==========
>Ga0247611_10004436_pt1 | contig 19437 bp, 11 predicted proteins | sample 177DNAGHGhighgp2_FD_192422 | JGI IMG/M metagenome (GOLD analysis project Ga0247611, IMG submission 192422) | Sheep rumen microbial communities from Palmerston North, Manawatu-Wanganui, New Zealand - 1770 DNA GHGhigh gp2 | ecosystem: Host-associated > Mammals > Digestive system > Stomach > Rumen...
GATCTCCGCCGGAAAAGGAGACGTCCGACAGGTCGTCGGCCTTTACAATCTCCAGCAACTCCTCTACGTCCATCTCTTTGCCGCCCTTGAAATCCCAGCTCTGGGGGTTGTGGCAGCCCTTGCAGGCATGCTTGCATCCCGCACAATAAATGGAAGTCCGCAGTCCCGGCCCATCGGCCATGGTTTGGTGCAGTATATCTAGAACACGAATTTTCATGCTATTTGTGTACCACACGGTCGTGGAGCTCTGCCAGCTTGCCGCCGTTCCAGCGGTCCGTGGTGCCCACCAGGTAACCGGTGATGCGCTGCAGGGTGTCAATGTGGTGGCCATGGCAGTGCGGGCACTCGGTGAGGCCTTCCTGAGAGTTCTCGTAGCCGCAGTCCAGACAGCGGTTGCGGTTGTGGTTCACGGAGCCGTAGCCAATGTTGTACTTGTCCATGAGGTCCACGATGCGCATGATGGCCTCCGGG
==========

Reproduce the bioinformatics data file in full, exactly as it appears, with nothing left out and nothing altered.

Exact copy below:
>Ga0247611_10004436_pt1 | contig 19437 bp, 11 predicted proteins | sample 177DNAGHGhighgp2_FD_192422 | JGI IMG/M metagenome (GOLD analysis project Ga0247611, IMG submission 192422) | Sheep rumen microbial communities from Palmerston North, Manawatu-Wanganui, New Zealand - 1770 DNA GHGhigh gp2 | ecosystem: Host-associated > Mammals > Digestive system > Stomach > Rumen...
GATCTCCGCCGGAAAAGGAGACGTCCGACAGGTCGTCGGCCTTTACAATCTCCAGCAACTCCTCTACGTCCATCTCTTTGCCGCCCTTGAAATCCCAGCTCTGGGGGTTGTGGCAGCCCTTGCAGGCATGCTTGCATCCCGCACAATAAATGGAAGTCCGCAGTCCCGGCCCATCGGCCATGGTTTGGTGCAGTATATCTAGAACACGAATTTTCATGCTATTTGTGTACCACACGGTCGTGGAGCTCTGCCAGCTTGCCGCCGTTCCAGCGGTCCGTGGTGCCCACCAGGTAACCGGTGATGCGCTGCAGGGTGTCAATGTGGTGGCCATGGCAGTGCGGGCACTCGGTGAGGCCTTCCTGAGAGTTCTCGTAGCCGCAGTCCAGACAGCGGTTGCGGTTGTGGTTCACGGAGCCGTAGCCAATGTTGTACTTGTCCATGAGGTCCACGATGCGCATGATGGCCTCCGGG